One effort at Raccoon River Watershed improvement was the formation of Watershed Management Authorities (WMAs). Iowa lawmakers passed legislation authorizing the creation of WMAs in 2010 (2). WMAs provide a framework for stakeholders, Soil and Water Conservation Districts and local and county governments “to cooperatively engage in watershed planning and management.” There are now 26 WMAs in Iowa and one in both of the Raccoon HUC-8s. There also is a WMA for the Walnut Creek Watershed which enters the Raccoon River in Des Moines Water Works Park. According to Iowa DNR (2), “The WMA is formed by a Chapter 28E Agreement by two or more eligible political subdivisions within a specific eight-digit hydrologic unit code watershed.”
So here is where the fun part begins.
The North Raccoon WMA has been in the news of late for a couple of reasons. It was awarded $2.5 million through a grant from the Housing and Urban Development (HUD) to implement “flood first” practices as part of the Iowa Watershed Approach (IWA) project (3). The North Raccoon HUC 8 was one of nine Iowa watersheds where flood disaster declarations and other considerations created eligibility for the funds.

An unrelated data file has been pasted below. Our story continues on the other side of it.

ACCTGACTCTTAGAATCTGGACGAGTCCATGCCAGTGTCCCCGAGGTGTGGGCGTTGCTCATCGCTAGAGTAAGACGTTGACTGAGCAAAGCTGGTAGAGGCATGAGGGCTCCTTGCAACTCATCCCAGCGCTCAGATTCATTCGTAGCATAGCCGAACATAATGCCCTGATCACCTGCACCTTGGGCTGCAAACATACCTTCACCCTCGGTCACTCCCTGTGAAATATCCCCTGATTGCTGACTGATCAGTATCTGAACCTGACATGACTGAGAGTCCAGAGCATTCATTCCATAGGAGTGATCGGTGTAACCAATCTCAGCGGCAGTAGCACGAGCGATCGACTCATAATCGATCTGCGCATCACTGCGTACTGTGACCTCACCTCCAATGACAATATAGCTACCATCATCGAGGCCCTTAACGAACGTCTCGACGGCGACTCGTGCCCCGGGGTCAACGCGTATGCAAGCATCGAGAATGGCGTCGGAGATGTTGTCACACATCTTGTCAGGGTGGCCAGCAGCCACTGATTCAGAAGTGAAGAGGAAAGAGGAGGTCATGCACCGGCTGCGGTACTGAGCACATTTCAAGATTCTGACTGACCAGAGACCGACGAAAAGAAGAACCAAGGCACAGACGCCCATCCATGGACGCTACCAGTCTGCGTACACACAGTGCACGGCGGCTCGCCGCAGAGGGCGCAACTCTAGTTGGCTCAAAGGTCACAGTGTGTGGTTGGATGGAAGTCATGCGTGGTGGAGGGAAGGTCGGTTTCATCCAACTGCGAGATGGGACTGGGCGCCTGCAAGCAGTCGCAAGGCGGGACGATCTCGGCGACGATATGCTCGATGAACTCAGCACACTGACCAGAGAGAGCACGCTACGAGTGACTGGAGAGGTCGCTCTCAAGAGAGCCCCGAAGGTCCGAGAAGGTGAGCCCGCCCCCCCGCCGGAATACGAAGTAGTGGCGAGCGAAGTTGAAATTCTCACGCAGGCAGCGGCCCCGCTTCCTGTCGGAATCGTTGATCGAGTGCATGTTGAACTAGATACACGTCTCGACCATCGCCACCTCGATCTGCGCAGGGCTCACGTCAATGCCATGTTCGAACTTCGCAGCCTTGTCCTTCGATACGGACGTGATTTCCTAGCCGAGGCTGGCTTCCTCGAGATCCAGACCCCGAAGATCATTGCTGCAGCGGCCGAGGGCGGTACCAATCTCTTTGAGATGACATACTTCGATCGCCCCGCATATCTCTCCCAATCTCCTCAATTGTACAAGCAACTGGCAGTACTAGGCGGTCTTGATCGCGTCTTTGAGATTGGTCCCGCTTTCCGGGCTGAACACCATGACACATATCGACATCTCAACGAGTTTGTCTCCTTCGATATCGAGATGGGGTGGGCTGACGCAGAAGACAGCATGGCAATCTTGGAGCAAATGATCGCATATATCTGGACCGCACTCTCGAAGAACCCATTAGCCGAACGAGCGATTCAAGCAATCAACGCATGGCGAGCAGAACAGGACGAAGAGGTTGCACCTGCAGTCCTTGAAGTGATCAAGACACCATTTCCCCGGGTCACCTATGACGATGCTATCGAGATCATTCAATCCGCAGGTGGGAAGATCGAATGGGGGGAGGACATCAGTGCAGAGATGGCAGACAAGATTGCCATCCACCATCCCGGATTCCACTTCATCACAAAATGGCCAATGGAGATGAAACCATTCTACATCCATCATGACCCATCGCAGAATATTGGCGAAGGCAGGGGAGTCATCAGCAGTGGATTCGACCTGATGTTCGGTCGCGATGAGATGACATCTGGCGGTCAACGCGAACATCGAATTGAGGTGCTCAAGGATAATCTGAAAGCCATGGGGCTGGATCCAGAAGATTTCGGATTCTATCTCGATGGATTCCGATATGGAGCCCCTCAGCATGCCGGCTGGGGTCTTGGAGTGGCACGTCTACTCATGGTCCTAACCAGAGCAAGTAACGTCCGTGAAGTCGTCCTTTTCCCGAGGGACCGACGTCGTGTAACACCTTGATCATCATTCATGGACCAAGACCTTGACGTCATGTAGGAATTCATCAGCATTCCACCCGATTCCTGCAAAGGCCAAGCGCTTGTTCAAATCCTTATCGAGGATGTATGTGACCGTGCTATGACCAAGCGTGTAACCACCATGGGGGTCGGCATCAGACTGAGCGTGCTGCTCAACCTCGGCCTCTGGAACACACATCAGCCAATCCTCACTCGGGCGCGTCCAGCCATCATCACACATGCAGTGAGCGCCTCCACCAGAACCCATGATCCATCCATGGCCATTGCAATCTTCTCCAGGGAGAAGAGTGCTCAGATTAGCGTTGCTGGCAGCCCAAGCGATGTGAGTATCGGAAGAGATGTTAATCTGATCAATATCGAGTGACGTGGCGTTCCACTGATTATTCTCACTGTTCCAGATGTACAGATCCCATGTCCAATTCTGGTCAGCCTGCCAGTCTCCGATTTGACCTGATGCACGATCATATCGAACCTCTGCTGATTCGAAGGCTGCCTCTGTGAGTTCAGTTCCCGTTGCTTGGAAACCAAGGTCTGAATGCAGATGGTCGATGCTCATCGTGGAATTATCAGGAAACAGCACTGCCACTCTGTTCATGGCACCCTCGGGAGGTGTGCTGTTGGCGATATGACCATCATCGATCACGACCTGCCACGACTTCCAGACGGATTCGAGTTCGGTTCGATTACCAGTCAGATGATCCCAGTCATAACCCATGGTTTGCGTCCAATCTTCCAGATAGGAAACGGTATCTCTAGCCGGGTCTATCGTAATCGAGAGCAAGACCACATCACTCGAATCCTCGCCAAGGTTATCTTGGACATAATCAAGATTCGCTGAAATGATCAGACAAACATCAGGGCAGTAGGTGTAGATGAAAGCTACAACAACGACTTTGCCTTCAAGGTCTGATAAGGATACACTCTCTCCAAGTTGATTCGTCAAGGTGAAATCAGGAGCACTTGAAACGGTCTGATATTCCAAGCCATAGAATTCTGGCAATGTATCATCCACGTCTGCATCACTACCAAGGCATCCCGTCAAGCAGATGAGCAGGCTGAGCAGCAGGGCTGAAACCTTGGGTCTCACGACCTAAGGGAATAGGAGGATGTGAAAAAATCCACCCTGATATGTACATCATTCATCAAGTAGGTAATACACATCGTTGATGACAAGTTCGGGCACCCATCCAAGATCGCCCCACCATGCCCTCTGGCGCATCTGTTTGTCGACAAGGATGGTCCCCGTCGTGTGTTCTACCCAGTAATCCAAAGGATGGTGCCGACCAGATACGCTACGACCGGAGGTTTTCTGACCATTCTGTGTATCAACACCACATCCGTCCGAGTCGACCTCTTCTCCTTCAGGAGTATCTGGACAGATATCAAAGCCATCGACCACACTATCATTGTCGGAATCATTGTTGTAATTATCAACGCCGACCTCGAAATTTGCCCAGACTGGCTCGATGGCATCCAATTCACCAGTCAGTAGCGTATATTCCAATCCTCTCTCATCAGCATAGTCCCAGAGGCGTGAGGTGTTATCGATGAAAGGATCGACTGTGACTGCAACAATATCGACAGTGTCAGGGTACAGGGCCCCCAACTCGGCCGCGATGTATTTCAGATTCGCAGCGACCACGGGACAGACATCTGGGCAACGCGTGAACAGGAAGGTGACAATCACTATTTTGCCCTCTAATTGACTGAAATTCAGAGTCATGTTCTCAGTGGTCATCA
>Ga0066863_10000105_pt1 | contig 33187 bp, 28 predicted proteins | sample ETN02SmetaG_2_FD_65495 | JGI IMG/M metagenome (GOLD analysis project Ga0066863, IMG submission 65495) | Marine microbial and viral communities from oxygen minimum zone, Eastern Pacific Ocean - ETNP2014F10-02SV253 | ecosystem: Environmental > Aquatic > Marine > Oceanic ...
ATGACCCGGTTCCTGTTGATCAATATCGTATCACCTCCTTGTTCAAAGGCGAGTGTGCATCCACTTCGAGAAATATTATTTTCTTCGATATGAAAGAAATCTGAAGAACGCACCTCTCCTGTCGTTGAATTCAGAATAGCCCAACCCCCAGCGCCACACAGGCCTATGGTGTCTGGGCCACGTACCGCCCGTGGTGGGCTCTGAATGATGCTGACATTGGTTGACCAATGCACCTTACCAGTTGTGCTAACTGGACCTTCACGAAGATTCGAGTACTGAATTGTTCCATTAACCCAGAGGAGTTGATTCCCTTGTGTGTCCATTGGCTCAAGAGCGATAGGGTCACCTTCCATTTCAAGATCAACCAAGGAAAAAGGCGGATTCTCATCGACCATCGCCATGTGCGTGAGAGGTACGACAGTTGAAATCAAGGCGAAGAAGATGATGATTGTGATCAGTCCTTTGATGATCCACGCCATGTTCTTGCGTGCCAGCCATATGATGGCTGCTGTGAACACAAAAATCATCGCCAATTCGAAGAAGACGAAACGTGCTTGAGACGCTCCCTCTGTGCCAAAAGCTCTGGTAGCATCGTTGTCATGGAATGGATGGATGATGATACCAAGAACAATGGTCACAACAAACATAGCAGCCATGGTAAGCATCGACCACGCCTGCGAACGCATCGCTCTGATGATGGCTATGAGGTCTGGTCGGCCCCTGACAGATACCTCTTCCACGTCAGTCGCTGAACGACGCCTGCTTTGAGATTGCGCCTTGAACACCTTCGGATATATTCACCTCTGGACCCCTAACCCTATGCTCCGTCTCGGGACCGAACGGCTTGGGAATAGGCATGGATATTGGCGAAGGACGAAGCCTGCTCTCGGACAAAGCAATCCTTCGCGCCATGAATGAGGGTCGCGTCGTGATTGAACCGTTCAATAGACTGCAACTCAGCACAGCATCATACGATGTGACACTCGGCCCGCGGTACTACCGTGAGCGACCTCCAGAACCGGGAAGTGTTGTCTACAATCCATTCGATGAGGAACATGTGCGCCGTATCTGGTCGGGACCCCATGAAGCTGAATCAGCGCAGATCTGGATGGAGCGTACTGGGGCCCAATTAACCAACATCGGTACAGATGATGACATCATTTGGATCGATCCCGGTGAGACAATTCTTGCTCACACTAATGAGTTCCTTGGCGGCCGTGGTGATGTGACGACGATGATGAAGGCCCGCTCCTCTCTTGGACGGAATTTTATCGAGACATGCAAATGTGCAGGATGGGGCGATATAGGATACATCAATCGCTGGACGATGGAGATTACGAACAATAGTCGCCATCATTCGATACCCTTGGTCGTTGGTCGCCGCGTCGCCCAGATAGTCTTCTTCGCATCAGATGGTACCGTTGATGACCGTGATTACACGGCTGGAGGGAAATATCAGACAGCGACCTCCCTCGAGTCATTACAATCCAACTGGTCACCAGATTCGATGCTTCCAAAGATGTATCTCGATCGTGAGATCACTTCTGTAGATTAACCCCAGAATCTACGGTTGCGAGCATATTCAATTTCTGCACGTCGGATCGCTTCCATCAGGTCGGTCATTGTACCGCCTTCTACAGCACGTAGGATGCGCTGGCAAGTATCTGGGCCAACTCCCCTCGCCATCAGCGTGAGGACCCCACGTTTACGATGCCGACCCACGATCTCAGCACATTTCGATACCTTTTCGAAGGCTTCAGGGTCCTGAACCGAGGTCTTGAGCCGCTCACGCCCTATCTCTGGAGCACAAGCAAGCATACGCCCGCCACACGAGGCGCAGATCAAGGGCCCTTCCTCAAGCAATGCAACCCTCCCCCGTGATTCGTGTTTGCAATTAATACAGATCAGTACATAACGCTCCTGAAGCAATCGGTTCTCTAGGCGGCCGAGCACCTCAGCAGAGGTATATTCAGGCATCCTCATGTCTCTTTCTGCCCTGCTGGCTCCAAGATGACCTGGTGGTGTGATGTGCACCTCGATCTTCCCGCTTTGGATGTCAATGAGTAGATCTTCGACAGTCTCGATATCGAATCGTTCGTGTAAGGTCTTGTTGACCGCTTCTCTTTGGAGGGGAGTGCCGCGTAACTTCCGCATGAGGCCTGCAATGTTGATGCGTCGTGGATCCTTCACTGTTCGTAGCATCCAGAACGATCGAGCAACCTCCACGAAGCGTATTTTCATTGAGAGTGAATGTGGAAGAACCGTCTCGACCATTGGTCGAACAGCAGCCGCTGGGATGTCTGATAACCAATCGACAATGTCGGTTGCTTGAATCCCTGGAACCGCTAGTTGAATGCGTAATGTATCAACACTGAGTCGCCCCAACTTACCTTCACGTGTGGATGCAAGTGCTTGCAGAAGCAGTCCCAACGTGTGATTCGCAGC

Water quality improvements were also expected to result from the implementation of wetlands, restored oxbows, and other structural practices in the IWA watersheds, but the pollution reduction component was by design not the primary consideration so as not to offend the sensibilities of landowners.
As of this writing, the North Raccoon WMA expects to spend about $545,000 on a nutrient reduction wetland, two stream restorations and a grade stabilization structure on Outlet Creek which drains Storm Lake (city and lake) (4). The balance will go unspent, untapped by the farmers in what is likely the cornbelt’s most high-profile watershed. Watershed coordinator Marius Agua said “Only four of the dozens of landowners authority staff approached signed onto new conservation practices. In many cases, the landowners weren’t agreeable to what we proposed. Most wanted their land still in production” (4).
In a second development (5), perhaps in response to the nonspending problem, some of the northern counties have apparently decided that the (urban) Dallas and Polk county portions of the WMA are no longer welcome at the table, and that the WMA’s watershed plan is unworkable. “There are serious fundamental differences between the developed Raccoon River area needs and the rural North Raccoon River area needs,” according to Palo Alto County representative and tile drainage engineer Don Etler. “I seriously believe that forming two WMAs would be a major step in the right direction” (5). To that end, the Pocahontas Board of Supervisors passed a resolution that states:
- Polk and Dallas Counties are not in the North Raccoon Watershed, and maps that show this (like the one shown above) have been produced erroneously by Iowa DNR;
- They (the supervisors) will not support any watershed management plan that the North Raccoon River Watershed Management Coalition may produce, which includes the Raccoon River, and any direct tributary land downstream from the mouth of the North Raccoon River.